Oh, I’m sorry, I do hope you are enjoying your meal.
For an ethical vegetarian it is hard to remain silent, because you are convinced that your stance is the right one in an area of debate that is so important for you – because it’s about 70 billion lives per year that matter to you. It is, in my mind, completely understandable that “radical” vegans or PETA-activists bring a worldwide nuisance upon the hordes of meat-eating humans. These are people who feel like they are part of a Civil Rights movement, or that they are Abolitionists, or first-wave feminists, or pacifist protesters.
But it’s also deeply unhelpful.
My family – like most adults and children I know – get deeply upset when this is brought up at the dinner table. They don’t think that they’re murderers or complicit in killing – they are taking essential nutrients that they need in order to sustain a life in which they are working hard to care about other people; as teachers, and nurses. They are taking part in important rituals, where the spaghetti bolognese is passed down as grandmother’s recipe and her cooking is fondly remembered, and over the beef wellington stories about the days are shared.
And of course they aren’t killers – not in the way that matters to us, in the way that we think about them and understand their daily action. Those thirty minutes of cooking and fifteen minutes of eating doesn’t constitute who they are in the slightest.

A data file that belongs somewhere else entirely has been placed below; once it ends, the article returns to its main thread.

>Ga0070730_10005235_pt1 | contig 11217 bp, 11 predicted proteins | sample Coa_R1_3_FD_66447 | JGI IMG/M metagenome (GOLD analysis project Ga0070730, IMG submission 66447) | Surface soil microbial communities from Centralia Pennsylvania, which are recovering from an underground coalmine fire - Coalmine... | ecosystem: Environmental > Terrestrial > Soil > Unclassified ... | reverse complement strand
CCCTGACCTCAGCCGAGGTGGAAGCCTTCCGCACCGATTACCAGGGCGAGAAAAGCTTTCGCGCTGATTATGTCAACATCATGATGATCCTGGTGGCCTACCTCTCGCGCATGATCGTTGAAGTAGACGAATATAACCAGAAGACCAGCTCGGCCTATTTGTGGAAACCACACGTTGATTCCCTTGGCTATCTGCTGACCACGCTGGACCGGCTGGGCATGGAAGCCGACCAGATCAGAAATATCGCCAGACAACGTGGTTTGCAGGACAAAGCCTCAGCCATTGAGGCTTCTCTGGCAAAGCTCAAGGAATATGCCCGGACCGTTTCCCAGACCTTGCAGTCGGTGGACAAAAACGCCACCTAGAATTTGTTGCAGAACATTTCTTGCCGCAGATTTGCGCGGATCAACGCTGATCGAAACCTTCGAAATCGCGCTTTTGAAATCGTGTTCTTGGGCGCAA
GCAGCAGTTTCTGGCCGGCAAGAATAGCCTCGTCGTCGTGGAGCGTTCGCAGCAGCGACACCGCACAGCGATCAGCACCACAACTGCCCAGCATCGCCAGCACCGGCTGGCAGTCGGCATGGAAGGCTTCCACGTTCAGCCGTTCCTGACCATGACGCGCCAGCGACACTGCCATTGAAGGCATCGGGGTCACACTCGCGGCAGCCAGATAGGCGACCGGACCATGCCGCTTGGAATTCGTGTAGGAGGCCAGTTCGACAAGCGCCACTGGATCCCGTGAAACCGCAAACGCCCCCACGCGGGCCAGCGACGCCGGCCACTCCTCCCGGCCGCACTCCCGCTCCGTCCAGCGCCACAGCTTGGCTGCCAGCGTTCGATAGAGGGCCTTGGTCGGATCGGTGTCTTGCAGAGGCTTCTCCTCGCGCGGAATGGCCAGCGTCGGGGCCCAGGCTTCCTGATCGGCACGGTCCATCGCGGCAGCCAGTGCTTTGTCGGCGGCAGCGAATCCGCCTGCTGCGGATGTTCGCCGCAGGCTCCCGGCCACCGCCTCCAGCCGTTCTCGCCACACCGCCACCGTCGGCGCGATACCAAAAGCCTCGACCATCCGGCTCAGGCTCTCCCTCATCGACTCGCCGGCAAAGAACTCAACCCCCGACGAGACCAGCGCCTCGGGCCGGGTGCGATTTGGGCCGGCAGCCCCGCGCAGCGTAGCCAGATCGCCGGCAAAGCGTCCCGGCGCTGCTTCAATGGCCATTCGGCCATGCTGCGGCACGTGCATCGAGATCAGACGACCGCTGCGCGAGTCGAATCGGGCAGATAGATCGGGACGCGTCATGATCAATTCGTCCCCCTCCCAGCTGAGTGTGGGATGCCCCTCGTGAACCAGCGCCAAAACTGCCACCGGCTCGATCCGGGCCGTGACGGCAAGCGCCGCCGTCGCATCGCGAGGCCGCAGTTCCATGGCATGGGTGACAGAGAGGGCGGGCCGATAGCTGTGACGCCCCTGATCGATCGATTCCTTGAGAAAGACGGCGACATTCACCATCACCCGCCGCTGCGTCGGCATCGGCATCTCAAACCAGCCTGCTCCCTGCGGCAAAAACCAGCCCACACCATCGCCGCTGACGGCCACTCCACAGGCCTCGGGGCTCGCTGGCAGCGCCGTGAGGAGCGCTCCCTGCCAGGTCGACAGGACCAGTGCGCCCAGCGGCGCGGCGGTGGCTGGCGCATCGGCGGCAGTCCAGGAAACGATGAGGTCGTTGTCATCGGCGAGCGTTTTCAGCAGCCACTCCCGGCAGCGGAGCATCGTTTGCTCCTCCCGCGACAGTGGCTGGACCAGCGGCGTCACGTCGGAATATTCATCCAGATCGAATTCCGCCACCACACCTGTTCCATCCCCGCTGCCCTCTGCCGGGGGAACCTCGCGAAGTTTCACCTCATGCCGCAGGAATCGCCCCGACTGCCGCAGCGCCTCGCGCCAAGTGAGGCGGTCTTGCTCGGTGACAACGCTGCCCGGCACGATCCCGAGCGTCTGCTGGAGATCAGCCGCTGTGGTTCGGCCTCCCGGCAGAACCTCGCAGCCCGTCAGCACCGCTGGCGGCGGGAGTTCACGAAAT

So I am forbidden to talk about my absolutist ethical stance on meat and murder, and slowly my family and friends accommodate my vegetarianism without any grumbling, and sometimes they remark that they love the vegetarian dishes they eat (apart from many meat-replacements, which tastes like dry spongy lies).
Recently I met a wonderful girl, whom I’ve grown incredibly fond of. She eats (and enjoys) meat. One of the things we agree on is the importance of good food (and maybe even more good drinks). In much the same way as people cook meat-free dishes for me, I want to make her a great steak (I’ll go with a side of mushrooms and Valess).
If there’s one word that you could historically ascribe to the Dutch and their political culture it would be “tolerance”. The Dutch Republic became succesfull largely because in an era of religiously-motivated persecution of knowledge and socially condoned practices of ethnic persecution many intellectuals, free-thinkers and pioneers found their safe haven in the Republic of the Seven United Netherlands. It’s the radical idea that your opinions or beliefs are no better than that of another person, and you should thus not patronise or coerce or condemn that other. And on a personal level it is something I have now ingrained about my lifestyle, as many vegetarians do. We don’t publicly condemn or cry out a distaste for eating meat. We don’t comment on how we’ve grown to dislike its smell. And we don’t want to pay the price of social ostracism in order to defend the lives of killed animals.
At its core, here lies the difficulty. Edmund Burke told us that all is needed for evil to triumph is for good men to do nothing. But it’s impossible to ascribe the terminology of evil to the choices of people that we care about and can only describe as being good human beings.
And thus ethical vegetarianism and the belief that meat is murder is in practice not an ethical position I hold, but a personal belief I subscribe to.